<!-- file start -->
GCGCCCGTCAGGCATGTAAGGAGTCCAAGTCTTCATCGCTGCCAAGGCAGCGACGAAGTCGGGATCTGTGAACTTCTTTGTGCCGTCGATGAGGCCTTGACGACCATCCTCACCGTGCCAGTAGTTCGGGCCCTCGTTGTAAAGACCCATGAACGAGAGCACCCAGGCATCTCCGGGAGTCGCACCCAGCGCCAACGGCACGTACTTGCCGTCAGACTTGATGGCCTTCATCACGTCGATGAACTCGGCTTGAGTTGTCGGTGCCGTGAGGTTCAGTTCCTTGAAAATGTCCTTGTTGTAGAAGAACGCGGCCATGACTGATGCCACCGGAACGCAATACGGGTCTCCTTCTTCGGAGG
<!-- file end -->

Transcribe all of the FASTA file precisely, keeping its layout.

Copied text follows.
GCGCCCGTCAGGCATGTAAGGAGTCCAAGTCTTCATCGCTGCCAAGGCAGCGACGAAGTCGGGATCTGTGAACTTCTTTGTGCCGTCGATGAGGCCTTGACGACCATCCTCACCGTGCCAGTAGTTCGGGCCCTCGTTGTAAAGACCCATGAACGAGAGCACCCAGGCATCTCCGGGAGTCGCACCCAGCGCCAACGGCACGTACTTGCCGTCAGACTTGATGGCCTTCATCACGTCGATGAACTCGGCTTGAGTTGTCGGTGCCGTGAGGTTCAGTTCCTTGAAAATGTCCTTGTTGTAGAAGAACGCGGCCATGACTGATGCCACCGGAACGCAATACGGGTCTCCTTCTTCGGAGG